Do not withhold discipline from a child; if you punish him with the rod, he will not die. Punish him with the rod and save his soul from death.
Proverbs 23:13-14

He who spares the rod hates his son, but he who loves him is careful to discipline him.
Proverbs 13:24

The rod of correction imparts wisdom, but a child left to himself disgraces his mother.
Proverbs 29:15

When the writers of Proverbs use the word “rod”, it seems to primarily refer to forms of corporal punishment. There are several evidences for this. First, corporal punishment was a typical discipline in ancient societies including that of Israel (cf. Deut 25:3). Second, the fact that it is repeated so many times in the Proverbs makes it unlikely for the rod to be merely symbolic. Third, some verses clearly refer to corporal punishment. For example, Proverbs 23:14 says, “If you strike him with the rod, you will save his soul from Sheol (ESV).

Due to the deplorable amount of child abuse happening in societies, spankings are commonly looked down upon and even considered barbaric. However, physical abuse, or any kind of abuse for that matter, was never God’s plan for training children. God teaches the rod should be an act of love (Prov 13:24). It is loving parents seeking to save their children from death (23:14).

How should punitive discipline (including spankings) be administered to children? Here are a few guidelines.

1. Discipline should never be given in anger.

Scripture says, “man’s anger does not bring about the righteous life that God desires” (James 1:20). When parents yell at their children or spank them in anger, they are abusing them. It will not produce the righteous life that God desires in children. Parents should be calm and measured when disciplining a child.

2. Discipline should be equal to the sin.

In the Mosaic law, civil discipline had to be equal to the crime; it was to be “an eye for an eye, and a tooth for a tooth” (Ex 21:24). This is also true in disciplining children. Parents must wisely consider the consequences for each infraction. If discipline is unfair, it may result in rebellion.

In addition, when deciding the punishment, parents must discern the difference between childishness and foolishness. Small children are going to spill milk; that is childishness. But when they spill the milk, were they doing it to be rebellious? Foolishness should be punished, and childishness should be corrected.

3. Discipline should be consistent.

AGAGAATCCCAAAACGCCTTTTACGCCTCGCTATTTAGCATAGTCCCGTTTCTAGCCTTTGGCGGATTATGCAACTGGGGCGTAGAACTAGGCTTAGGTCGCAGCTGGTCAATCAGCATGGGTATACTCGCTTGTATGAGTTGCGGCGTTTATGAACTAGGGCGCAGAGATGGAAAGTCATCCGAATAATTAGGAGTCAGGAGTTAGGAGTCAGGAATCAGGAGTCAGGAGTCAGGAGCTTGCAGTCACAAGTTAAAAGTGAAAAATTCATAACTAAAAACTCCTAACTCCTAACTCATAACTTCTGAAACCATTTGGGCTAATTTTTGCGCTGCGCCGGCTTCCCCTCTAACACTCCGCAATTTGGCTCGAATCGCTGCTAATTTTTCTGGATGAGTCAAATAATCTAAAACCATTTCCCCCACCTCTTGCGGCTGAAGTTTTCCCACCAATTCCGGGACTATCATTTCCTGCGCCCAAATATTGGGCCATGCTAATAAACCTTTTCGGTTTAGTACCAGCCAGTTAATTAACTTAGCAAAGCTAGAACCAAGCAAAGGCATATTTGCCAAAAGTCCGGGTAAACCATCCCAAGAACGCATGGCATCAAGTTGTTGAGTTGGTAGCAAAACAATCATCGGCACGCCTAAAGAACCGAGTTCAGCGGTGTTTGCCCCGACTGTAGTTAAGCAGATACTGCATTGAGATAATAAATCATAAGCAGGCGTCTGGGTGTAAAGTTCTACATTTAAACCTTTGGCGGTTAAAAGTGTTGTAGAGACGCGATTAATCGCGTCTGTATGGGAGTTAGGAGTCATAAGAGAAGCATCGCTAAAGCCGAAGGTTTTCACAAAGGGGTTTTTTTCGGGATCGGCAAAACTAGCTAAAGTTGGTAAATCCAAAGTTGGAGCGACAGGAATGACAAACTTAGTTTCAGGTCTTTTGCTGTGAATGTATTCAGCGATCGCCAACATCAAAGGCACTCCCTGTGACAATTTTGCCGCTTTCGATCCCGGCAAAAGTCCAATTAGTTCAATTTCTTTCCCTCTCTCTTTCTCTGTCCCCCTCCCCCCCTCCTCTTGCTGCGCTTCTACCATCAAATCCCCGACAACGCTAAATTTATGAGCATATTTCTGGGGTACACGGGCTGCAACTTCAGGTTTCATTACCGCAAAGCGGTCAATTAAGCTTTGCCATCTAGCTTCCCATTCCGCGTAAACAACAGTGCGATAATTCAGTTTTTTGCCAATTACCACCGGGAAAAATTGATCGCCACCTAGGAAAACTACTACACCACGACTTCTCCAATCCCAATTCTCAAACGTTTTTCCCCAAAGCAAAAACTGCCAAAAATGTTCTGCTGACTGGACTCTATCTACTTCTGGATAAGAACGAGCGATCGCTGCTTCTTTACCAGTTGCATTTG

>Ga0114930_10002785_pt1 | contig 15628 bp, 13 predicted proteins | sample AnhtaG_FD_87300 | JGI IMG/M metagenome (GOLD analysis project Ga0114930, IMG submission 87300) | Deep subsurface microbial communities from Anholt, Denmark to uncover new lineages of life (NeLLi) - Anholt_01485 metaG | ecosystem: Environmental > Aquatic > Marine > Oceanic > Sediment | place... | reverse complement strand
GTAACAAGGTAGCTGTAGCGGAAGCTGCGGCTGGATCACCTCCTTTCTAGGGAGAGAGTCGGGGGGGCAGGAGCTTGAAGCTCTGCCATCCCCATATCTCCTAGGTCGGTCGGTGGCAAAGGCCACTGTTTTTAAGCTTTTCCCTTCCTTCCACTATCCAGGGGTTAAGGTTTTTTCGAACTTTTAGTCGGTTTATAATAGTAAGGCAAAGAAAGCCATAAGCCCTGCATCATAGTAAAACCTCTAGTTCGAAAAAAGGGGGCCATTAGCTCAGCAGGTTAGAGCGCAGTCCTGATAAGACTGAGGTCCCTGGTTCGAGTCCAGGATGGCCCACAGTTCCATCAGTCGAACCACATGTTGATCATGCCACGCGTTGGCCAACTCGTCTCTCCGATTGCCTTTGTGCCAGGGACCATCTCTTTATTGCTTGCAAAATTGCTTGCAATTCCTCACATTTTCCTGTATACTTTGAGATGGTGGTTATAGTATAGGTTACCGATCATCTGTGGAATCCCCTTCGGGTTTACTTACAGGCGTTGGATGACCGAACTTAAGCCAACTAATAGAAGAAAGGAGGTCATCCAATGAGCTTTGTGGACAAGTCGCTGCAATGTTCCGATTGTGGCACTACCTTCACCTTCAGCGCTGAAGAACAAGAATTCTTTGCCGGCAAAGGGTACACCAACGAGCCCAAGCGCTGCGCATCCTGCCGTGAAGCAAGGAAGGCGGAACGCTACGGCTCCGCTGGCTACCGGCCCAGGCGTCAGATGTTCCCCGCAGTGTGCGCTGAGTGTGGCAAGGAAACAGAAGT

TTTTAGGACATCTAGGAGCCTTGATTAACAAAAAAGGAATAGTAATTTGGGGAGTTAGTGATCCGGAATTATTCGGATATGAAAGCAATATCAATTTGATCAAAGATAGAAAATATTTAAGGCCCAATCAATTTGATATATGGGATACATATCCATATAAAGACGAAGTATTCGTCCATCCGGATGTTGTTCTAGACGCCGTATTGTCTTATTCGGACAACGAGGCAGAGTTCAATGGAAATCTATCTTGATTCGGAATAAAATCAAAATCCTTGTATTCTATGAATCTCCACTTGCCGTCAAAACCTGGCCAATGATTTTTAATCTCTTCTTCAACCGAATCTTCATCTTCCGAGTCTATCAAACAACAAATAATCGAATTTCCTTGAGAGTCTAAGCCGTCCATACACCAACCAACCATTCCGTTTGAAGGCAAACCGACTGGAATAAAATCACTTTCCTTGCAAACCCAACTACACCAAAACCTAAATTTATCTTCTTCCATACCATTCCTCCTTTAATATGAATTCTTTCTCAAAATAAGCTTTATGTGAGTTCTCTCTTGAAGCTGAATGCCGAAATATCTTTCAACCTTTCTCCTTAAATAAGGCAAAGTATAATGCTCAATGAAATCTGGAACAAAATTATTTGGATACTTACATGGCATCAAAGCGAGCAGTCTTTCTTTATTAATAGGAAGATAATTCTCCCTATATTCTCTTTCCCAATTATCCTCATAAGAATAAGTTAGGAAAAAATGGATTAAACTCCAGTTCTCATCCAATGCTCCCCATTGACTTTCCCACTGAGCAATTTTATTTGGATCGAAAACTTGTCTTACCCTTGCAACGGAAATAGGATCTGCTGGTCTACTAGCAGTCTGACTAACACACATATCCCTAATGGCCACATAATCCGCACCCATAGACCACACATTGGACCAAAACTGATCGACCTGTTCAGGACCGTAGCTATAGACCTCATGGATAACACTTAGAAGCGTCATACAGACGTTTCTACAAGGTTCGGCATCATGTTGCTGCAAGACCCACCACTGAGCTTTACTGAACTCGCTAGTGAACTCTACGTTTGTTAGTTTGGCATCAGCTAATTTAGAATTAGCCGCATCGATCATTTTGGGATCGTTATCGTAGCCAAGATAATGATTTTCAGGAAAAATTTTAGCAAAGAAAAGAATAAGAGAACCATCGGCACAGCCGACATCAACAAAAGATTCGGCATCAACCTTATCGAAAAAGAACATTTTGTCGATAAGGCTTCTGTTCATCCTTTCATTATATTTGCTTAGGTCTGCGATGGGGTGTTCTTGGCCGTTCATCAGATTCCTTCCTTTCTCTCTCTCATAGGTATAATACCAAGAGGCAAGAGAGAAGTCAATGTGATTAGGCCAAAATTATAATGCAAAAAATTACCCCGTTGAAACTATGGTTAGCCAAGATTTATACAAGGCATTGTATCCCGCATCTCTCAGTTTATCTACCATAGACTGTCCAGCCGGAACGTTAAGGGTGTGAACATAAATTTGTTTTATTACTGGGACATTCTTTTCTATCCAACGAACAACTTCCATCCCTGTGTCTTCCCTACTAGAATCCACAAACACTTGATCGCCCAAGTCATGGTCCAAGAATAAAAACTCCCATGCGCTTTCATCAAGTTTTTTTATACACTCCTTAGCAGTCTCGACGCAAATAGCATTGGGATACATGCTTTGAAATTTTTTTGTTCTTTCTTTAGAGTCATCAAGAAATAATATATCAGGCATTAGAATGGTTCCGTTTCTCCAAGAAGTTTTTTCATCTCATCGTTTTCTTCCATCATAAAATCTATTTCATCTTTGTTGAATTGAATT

When a parent continually tells their children, “If you do this, then I will discipline you when we get home,” and the parent does nothing, then children learn that the parent doesn’t always mean what he or she says, and therefore, they don’t always have to obey. Also, if the parent doesn’t discipline the child for turning on the TV when they should be sleeping, but then does the next time, it confuses the child. Discipline must be consistent. In addition, the giving of discipline should also be consistent between the parents. Parents must present a unified front; otherwise, it will promote manipulation from the child and cause discord within the marriage.

4. Discipline should create intimacy instead of distance.

When a child is being disobedient to his parent, distance is created in the relationship. However, when the parent disciplines the child, it shouldn’t create a greater distance—it should restore intimacy. This is how God’s discipline functions with us. Sin separates us from God, but his discipline is meant to draw us back into intimacy. This is another reason why parents shouldn’t discipline when angry or give unfair disciplines; it further alienates the child instead of drawing him closer.

In developing a system of punitive discipline for our children, like our heavenly Father, parents must consistently correct their children through communication. They must teach them what sin is and why it is wrong, especially from a biblical perspective. They must warn children so they can turn away from temptation. When children sin, parents must consistently punish them in order to train them to honor God.

Parents must implement both punitive and non-punitive disciplines in order to promote holiness in their children. Non-punitive disciplines are as simple as reading an hour a day, learning to play an instrument, playing a sport, having limited time on electronics, eating healthy, etc. These will promote virtues like teamwork, perseverance, self-control, and moderation which will bless them for the rest of their lives.

What types of discipline will you implement in the lives of your children to promote godly character in them?

In Order to Raise Godly Children, Parents Must Avoid Provoking Their Children to Anger

As we consider discipline, it is very important for parents to not discipline children in a way that provokes rebellion. Colossians 3:21 says, “Fathers, do not embitter your children, or they will become discouraged.” In this text, Paul spoke to fathers and commanded them to not embitter their children lest they become discouraged or “lose heart,” as translated in the NASB. This is not simply referring to a child getting upset, for this is inevitable. It has to do with a deep–rooted, settled anger that stays in this child and affects his character for the rest of his life. This anger will result in rebellion both towards the parents and towards God, and may keep them from ever becoming the righteous seed that God desires.

The word “father” can also be translated “parents” (cf. Hebrews 11:23). This sin is committed not only by fathers; it is also committed by mothers. It is possible for parents to embitter their children to the point where they rebel.